The 10 Best 4-Slice Toasters
We spent 40 hours on research, videography, and editing, to review the top options for this wiki. There's nothing like the aroma and crunchy/chewy texture of freshly buttered toast. If two slices isn't enough for you or you've got several mouths to feed, check out these 4-slice toasters. They'll let you make breakfast for you and the family a whole lot quicker, and can handle everything from regular sandwich bread to thick bakery slices, bagels, and more. When users buy our independently chosen editorial picks, we may earn commissions to support our work. Skip to the best 4-slice toaster on Amazon.
A Four Slice Toaster: The Appliance You Didn't Know You Were Missing
A unit with a brushed stainless steel exterior is always a fine choice.
This might come as something of a surprise, but the average toaster requires at least three and a half minutes to toast a decent slice of bread.
This might come as something of a surprise, but the average toaster requires at least three and a half minutes to toast a decent slice of bread. In fact, a group of scientists even conducted a study testing thousands of slices of toast made in dozens of toasters and concluded that, based on an array of metrics including everything from golden-brown color to external crunch and internal softness, the ideal slice of toast cooks in a toaster for exactly 216 seconds.
That's the better part of four minutes, meaning that if you would like to serve two people two slices of toast each, you will have to wait around for no fewer than seven minutes and 12 seconds for all four pieces of bread to be ready. That is, assuming you are using a standard two slice toaster. With a good four slice toaster, on the other hand, your breakfast platter or club sandwich lunch will be ready twice as fast.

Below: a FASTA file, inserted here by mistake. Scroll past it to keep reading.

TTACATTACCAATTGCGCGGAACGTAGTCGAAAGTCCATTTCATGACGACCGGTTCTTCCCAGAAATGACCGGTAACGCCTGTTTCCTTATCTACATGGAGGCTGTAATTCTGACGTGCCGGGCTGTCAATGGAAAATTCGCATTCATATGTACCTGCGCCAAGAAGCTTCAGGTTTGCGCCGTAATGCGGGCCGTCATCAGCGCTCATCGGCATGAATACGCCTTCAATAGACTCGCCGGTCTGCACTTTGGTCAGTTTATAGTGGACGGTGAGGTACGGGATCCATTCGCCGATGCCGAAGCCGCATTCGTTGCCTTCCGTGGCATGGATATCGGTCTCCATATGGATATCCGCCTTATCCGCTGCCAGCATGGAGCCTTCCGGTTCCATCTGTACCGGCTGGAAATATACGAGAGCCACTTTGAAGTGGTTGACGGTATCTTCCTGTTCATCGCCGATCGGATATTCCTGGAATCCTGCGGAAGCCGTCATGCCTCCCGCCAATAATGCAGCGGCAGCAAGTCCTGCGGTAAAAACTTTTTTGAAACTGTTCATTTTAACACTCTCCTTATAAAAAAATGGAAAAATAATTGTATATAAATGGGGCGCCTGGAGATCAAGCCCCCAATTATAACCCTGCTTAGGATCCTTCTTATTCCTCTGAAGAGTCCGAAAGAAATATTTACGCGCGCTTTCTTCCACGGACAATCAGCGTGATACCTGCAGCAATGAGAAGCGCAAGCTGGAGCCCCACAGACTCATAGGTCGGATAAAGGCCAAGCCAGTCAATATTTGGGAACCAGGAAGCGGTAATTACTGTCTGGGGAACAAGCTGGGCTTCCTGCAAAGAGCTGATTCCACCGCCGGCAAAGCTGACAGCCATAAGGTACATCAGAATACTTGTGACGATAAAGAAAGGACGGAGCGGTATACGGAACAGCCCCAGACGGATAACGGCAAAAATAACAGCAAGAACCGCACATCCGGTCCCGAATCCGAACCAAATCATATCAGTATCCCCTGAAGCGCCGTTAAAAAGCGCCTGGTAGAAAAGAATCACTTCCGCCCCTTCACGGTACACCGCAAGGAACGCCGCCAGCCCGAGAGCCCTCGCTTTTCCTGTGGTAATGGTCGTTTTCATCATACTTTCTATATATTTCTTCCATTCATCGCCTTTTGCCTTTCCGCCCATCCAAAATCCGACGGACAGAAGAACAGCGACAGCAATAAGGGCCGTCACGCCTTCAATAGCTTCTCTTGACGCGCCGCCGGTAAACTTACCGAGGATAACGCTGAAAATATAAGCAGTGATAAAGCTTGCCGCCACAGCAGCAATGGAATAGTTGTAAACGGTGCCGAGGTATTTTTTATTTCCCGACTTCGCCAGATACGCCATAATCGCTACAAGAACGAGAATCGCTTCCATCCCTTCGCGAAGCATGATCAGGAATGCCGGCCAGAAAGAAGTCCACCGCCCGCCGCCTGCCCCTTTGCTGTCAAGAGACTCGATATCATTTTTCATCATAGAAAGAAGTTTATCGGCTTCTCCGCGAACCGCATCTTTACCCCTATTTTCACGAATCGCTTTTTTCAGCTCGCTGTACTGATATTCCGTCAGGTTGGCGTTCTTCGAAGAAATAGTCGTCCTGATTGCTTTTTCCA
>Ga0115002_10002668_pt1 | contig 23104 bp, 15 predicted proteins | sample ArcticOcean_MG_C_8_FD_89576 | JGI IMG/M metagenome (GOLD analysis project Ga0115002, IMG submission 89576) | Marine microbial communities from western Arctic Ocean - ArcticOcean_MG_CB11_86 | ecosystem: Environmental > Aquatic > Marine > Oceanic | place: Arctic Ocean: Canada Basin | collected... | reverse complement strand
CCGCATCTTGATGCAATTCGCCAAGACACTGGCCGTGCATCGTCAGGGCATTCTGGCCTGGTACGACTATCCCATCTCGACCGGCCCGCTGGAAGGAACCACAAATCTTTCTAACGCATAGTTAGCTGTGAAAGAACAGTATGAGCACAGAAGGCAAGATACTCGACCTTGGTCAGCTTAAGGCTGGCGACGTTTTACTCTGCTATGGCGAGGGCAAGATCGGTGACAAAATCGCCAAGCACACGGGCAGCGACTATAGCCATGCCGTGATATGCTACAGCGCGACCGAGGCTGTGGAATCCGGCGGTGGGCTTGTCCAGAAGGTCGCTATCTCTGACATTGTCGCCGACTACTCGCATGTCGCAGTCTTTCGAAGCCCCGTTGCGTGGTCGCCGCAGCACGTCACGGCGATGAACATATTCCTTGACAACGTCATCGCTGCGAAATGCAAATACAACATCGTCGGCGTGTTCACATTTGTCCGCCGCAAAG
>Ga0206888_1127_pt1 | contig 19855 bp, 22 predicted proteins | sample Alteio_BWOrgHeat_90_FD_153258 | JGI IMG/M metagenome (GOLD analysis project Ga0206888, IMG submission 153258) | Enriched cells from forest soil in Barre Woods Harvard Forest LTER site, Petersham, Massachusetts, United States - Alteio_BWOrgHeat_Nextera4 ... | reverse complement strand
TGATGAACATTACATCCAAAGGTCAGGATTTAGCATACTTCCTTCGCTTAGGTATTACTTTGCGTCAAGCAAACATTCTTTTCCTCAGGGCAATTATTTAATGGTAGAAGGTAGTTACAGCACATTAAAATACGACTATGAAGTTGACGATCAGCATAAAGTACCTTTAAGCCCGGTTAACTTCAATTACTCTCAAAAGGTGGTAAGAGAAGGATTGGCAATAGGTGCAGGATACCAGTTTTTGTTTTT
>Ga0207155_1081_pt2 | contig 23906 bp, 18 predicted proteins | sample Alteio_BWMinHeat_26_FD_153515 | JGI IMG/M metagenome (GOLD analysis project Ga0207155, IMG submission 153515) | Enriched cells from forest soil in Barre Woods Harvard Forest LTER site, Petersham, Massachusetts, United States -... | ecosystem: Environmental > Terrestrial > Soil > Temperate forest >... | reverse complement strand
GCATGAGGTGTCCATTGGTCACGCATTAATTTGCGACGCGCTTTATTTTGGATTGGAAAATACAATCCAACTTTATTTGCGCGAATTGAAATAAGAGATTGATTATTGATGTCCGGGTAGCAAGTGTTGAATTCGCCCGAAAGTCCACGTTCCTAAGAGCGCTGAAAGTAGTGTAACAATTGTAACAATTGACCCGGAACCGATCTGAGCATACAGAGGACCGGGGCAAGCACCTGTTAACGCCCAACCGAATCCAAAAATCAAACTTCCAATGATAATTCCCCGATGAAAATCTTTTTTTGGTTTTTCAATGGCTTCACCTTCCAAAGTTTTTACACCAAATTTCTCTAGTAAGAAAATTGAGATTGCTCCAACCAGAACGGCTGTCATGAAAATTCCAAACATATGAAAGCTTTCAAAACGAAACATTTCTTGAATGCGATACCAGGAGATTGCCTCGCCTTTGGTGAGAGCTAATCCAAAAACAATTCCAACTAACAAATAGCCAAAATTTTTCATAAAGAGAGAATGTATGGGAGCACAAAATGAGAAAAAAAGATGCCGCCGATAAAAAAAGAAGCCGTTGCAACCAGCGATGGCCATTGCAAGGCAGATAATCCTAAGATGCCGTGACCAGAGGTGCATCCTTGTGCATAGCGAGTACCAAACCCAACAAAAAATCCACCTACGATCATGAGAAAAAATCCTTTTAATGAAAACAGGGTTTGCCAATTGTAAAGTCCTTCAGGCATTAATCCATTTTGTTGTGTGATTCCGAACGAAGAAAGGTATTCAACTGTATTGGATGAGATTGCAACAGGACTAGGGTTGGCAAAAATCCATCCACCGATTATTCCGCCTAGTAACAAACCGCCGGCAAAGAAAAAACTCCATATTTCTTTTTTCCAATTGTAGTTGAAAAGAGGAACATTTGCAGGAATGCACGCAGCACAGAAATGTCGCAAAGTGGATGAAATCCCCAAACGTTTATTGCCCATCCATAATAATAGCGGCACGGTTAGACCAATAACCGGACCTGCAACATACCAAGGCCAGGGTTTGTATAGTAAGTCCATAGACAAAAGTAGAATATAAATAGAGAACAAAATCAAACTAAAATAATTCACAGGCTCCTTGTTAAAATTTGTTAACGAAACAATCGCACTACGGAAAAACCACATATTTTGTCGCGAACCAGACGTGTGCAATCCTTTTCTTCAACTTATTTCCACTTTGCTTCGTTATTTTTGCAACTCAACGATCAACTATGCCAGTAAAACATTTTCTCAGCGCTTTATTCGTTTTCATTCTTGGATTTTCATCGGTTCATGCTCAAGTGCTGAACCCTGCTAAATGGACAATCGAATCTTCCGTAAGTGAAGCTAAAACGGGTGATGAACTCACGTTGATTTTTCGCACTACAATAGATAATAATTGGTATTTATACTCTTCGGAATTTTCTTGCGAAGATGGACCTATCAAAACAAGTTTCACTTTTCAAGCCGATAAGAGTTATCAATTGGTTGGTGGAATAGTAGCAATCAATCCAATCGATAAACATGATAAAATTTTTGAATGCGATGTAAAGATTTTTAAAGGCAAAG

One important to thing to keep in mind is that four slice toasters are never twice as expensive as two slice options; in fact, on average they are only about 30 percent higher in cost. Most two slice toasters operate at an average power consumption of around 1,200 watts. While a four slice model certainly uses more power, it does not use twice as much energy as its smaller counterpart. So, ultimately, preparing four slices of toast (or four waffles or two sliced bagels) at once is not only more efficient in terms of time saved, but also in reduced energy consumption and operating cost — that's good for the planet and for your bank account, too.
Once you are convinced that a toaster with four slots is the right appliance for your household, it's time to choose the right device. In most cases, there's little need for a toaster at the very top end of the price range, but if you regularly prepare bagels, waffles, toasted tarts, and bread, buying at least a midrange toaster is generally advised. Any decent toaster will have a dial to control its heating time and a removable tray for cleaning fallen crumbs from the unit. Also, look for features such as pre-set bagel or frozen food programs that will remove much of the guesswork from the toasting process.
Ultimately, you will likely find several toasters with similar functions in similar price brackets. If your toaster will usually live on the kitchen counter, then it's easy to justify spending extra cash for an appliance that looks handsome. A unit with a brushed stainless steel exterior is always a fine choice. For the toaster that will spend most of the time in a drawer or cabinet, looks are an afterthought; find the unit with the right features and the lowest cost.